The de­vel­op­ing world’s health in­no­va­tors

Financial Mirror (Cyprus) - - FRONT PAGE -

We live in an age of tragic health para­doxes. Mass immunisation cam­paigns have elim­i­nated en­tire dis­eases, but chil­dren in coun­tries like Haiti and Bangladesh con­tinue to die of eas­ily treat­able dis­eases caused by com­mon pathogens. Glob­al­i­sa­tion has lifted mil­lions of peo­ple out of ex­treme poverty, but has left them ex­posed to the non­com­mu­ni­ca­ble dis­eases of the post-in­dus­trial age – from di­a­betes to heart dis­ease – in coun­tries that lack the re­sources to treat them.

Un­der­ly­ing these para­doxes is yet an­other: the vast ma­jor­ity of health re­search is con­ducted in wealthy economies, but the vast ma­jor­ity of the global pub­lic-health bur­den falls on low- and mid­dle-in­come coun­tries. There is some­thing grossly in­ef­fi­cient – even im­moral – about this al­lo­ca­tion of re­sources, which un­der­mines the devel­op­ment of health so­lu­tions for those who need them most.

To be sure, it was pos­si­ble to ad­dress the first gen­er­a­tion of global devel­op­ment prob­lems with straight­for­ward trans­fers of cap­i­tal and so­lu­tions from rich to poor coun­tries. Ex­am­ples in­clude pro­grams to boost pri­mary-school en­roll­ment and, in pub­lic health, mass i mmu­ni­sa­tion cam­paigns. But the new gen­er­a­tion of devel­op­ment prob­lems, from the qual­ity of ed­u­ca­tion to child deaths from treat­able dis­eases, will not be so easy to re­solve. They de­mand long-term ca­pac­ity build­ing and knowl­edge trans­fers from rich to poor coun­tries, with the lat­ter gain­ing far more agency in de­vel­op­ing so­lu­tions.

In other words, the fo­cus of global pub­lic-health strate­gies and in­vest­ments should shift to­ward re­duc­ing the struc­tural dis­par­i­ties be­tween rich and poor coun­tries, in terms of their ca­pac­ity for med­i­cal re­search and pub­lic-health im­ple­men­ta­tion. This mis­sion – which, I would ar­gue, should be the main goal of global pub­lic-health ef­forts to­day – would en­tail a cen­tral role for in­sti­tu­tions like the In­ter­na­tional Cen­tre for Diar­rhoeal Dis­ease Re­search (icddr,b), based in Dhaka, Bangladesh, where I work as a sci­en­tist.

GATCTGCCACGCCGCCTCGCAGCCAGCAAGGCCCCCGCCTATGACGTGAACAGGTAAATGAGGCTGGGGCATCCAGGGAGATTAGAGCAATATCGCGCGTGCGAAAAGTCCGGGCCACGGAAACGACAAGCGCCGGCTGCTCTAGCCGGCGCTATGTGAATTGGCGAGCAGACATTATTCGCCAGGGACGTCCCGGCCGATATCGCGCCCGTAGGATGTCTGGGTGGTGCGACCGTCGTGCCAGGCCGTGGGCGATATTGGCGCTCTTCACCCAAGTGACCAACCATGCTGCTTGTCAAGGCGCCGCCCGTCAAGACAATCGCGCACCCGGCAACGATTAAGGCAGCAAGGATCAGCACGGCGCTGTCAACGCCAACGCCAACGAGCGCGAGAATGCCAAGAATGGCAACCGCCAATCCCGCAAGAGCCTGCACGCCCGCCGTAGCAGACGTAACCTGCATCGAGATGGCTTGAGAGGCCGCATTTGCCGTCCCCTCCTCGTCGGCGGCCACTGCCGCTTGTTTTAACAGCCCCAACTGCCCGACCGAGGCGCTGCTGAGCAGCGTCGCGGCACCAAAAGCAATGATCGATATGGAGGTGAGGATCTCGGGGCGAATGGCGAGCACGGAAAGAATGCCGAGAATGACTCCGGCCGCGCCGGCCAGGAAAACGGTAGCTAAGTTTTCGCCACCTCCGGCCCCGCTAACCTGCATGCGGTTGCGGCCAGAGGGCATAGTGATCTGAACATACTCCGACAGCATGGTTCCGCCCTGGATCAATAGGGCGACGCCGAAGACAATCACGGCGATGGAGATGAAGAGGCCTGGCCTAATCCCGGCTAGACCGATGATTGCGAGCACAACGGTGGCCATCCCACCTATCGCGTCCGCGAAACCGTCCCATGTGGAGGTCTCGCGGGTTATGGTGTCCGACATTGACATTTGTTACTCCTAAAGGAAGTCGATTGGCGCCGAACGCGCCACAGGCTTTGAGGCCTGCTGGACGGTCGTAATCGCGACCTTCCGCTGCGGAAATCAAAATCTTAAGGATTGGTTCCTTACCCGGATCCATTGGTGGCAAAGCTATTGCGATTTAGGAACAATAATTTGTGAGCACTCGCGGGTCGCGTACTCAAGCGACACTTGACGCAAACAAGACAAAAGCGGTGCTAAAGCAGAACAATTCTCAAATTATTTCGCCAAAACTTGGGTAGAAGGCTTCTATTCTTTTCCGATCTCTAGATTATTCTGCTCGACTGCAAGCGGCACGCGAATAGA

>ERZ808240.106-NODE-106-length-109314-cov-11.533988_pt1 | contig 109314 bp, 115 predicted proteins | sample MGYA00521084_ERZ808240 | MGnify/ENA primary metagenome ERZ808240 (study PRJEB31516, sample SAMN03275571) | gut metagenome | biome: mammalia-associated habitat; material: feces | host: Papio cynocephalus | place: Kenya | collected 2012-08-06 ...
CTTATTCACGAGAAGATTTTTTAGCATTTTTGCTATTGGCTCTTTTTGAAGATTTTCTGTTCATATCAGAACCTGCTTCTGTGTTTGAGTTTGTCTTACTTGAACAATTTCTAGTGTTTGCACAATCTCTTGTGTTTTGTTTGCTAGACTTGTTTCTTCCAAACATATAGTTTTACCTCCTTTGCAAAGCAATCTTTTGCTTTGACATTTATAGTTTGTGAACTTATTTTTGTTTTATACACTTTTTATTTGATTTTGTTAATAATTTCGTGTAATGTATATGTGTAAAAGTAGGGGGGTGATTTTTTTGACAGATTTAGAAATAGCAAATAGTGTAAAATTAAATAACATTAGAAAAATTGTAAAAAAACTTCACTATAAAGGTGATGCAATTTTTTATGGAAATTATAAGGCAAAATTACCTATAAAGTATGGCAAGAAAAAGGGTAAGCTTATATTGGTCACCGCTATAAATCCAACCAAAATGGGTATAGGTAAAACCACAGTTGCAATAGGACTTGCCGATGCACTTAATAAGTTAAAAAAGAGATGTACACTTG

As it stands, most global pub­lic-health ac­tiv­i­ties in­volve re­searchers from ad­vanced coun­tries lead­ing lo­cal teams in de­vel­op­ing coun­tries. While this is bet­ter than im­pos­ing ready-made so­lu­tions on the de­vel­op­ing world, as oc­curred dur­ing the Cold War, it is not good enough. Med­i­cal re­search and pol­icy im­ple­men­ta­tion in the de­vel­op­ing world must be led by re­searchers and spe­cial­ists from low- and mid­dlein­come coun­tries – peo­ple who can com­bine cut­ting-edge sci­en­tific ex­per­tise with an in­ti­mate un­der­stand­ing of lo­cal con­texts. The value of de­vel­op­ing-coun­try-led in­no­va­tion has been demon­strated time and again. Over the last 15 years, sci­en­tific in­no­va­tions spear­headed by de­vel­op­ing coun­tries con­trib­uted sig­nif­i­cantly to progress on the United Na­tions Mil­len­nium Devel­op­ment Goals (MDGs), par­tic­u­larly those re­lated to global health.

The con­tri­bu­tions of icddr,b alone are enough to prove the value of de­vel­op­ing-coun­try health in­no­va­tion. The in­sti­tute’s re­searchers carry out in­no­va­tive and com­plex sci­ence, from clas­sic clin­i­cal tri­als and epi­demi­o­log­i­cal stud­ies to be­hav­ioral-mod­i­fi­ca­tion tri­als aimed at re­duc­ing the spread of in­fec­tious dis­ease – with re­mark­able re­sults.